Sodium, zinc, calcium, and magnesium do not react with either hot or cold water. These, however, react with steam and form oxides.

Metal reaction with dilute acids

Some metals like potassium, sodium, calcium, and lithium react with dilute HCl vigorously and form their metal salt and hydrogen. Zinc, magnesium, tin, iron, and lead do not react very vigorously with acids. 

Those metals that are lower than hydrogen in the reactivity series do not react when they come in contact with dilute acids. These are not able to displace hydrogen and form a bond with a non-metal anion.

Metal reaction with other metal salts

More reactive metals will react with the less reactive metals. The more reactive metal will displace the less reactive metal and form its chlorides, oxides, or sulphates.

Chemical Properties of Non-metals

Non-metals are those elements that form negative ions, which they do by accepting or gaining electrons. These usually have four, five, six, or seven electrons present in their outer shell. 

  • Non- metals are not good conductors of electricity and heat. The exceptions are gas, carbon, and graphite.
  • Non -metals are neither ductile nor malleable.
  • Non-metals will react more with metals than they do with other non-metals. These usually react with other non-metals at high temperatures.
  • Non- metals usually do not react with air when at room temperature. The exception is white phosphorous that reacts with air and forms its oxide through the help of burring process.
  • Non-metals will not react with water except for chlorine that dissolves in water and forms its acidic solution.
  • Non-metals have a low density. These also do not form alloys.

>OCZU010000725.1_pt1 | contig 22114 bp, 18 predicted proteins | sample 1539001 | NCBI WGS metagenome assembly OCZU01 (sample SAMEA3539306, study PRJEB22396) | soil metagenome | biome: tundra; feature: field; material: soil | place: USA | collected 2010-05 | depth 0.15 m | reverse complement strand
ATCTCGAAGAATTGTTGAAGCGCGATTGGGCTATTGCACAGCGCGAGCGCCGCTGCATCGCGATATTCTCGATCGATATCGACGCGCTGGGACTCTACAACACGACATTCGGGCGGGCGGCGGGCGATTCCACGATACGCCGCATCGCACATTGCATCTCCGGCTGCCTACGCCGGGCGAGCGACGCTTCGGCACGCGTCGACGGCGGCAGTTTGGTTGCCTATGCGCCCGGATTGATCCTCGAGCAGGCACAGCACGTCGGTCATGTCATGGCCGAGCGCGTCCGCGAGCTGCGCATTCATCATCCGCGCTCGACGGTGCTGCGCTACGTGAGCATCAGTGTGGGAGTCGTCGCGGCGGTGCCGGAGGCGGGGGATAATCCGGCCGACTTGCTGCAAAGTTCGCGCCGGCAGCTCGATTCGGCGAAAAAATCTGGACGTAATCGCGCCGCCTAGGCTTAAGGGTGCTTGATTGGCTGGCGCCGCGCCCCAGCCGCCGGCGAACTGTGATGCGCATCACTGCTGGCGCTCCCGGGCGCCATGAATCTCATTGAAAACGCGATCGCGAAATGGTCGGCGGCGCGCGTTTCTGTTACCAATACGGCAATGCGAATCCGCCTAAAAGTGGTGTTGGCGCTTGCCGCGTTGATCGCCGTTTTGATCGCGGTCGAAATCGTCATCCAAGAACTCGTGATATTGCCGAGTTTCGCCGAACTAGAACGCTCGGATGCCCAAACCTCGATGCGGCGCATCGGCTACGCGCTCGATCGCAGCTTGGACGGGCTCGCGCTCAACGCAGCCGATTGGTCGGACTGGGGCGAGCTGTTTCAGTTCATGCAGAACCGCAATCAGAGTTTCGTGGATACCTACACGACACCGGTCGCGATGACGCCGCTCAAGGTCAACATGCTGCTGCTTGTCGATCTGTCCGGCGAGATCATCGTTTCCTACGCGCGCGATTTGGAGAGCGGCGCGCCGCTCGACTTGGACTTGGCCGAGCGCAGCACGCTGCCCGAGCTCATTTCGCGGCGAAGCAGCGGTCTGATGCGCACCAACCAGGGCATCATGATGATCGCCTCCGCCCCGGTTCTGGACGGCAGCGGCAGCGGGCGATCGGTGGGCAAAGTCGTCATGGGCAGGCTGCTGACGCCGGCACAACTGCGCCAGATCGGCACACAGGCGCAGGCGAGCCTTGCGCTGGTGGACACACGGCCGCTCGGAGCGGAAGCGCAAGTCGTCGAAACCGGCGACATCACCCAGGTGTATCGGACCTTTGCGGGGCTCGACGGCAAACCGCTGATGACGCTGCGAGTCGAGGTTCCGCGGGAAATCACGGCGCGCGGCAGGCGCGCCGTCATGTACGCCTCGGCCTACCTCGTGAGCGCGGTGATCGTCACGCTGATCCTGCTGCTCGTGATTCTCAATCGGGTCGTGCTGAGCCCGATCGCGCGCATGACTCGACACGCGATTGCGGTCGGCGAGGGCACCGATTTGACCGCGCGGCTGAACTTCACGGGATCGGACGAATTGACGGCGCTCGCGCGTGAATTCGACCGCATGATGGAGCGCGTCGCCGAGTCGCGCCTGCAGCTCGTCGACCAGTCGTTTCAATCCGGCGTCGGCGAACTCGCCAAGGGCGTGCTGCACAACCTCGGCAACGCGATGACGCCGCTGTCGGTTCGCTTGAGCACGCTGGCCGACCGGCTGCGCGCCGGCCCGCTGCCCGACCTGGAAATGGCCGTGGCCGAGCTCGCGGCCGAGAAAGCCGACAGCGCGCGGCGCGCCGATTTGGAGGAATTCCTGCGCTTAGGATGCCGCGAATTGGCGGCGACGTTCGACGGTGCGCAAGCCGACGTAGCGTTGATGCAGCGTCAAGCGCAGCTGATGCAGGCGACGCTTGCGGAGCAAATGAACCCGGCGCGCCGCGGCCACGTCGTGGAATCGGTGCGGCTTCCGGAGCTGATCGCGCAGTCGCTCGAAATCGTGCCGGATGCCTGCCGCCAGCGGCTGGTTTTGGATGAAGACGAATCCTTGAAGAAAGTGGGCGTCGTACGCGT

• Non-metals can be found in all states of matter when at room temperature.
  • Different non-metals have varied reactions.
  • In the entire halogen family, chlorine is the most reactive of metals. The reactivity order is Cl > Br > I. Thus chlorine will be able to displace Bromine and iodine from a solution of bromide and iodide.
  • When non-metals with high electronegativity react with alkali and alkaline metals, it forms ionic solids.

Reaction with water

Non-metals do not usually react with water, but they are highly reactive with air. This is why some are stored in water. Phosphorus is a highly reactive non-metal, and it catches fire when it is exposed to air.

Reaction with acids

There are no known non-metals that react with acids.

Reaction with base

The reaction between the non-metal and the base is complex. When chlorine reacts with bases like sodium hydroxide, it makes products like sodium chloride and sodium hypochlorite.

Reaction with oxygen

The non-metal oxides are formed with they react with oxygen. The non-metal oxides are neutral or acidic. Sulphur, when it reacts with oxygen, it forms sulphur oxide.


Metals and non-metals are different kinds of elements that are present on the earth’s surface. The maximum elements in the periodic tables are metals. Non-metals can be seen in the upper right-hand part of the periodic table. 

These have different physical and chemical properties that let one identify and categorize the metals and non-metals separately.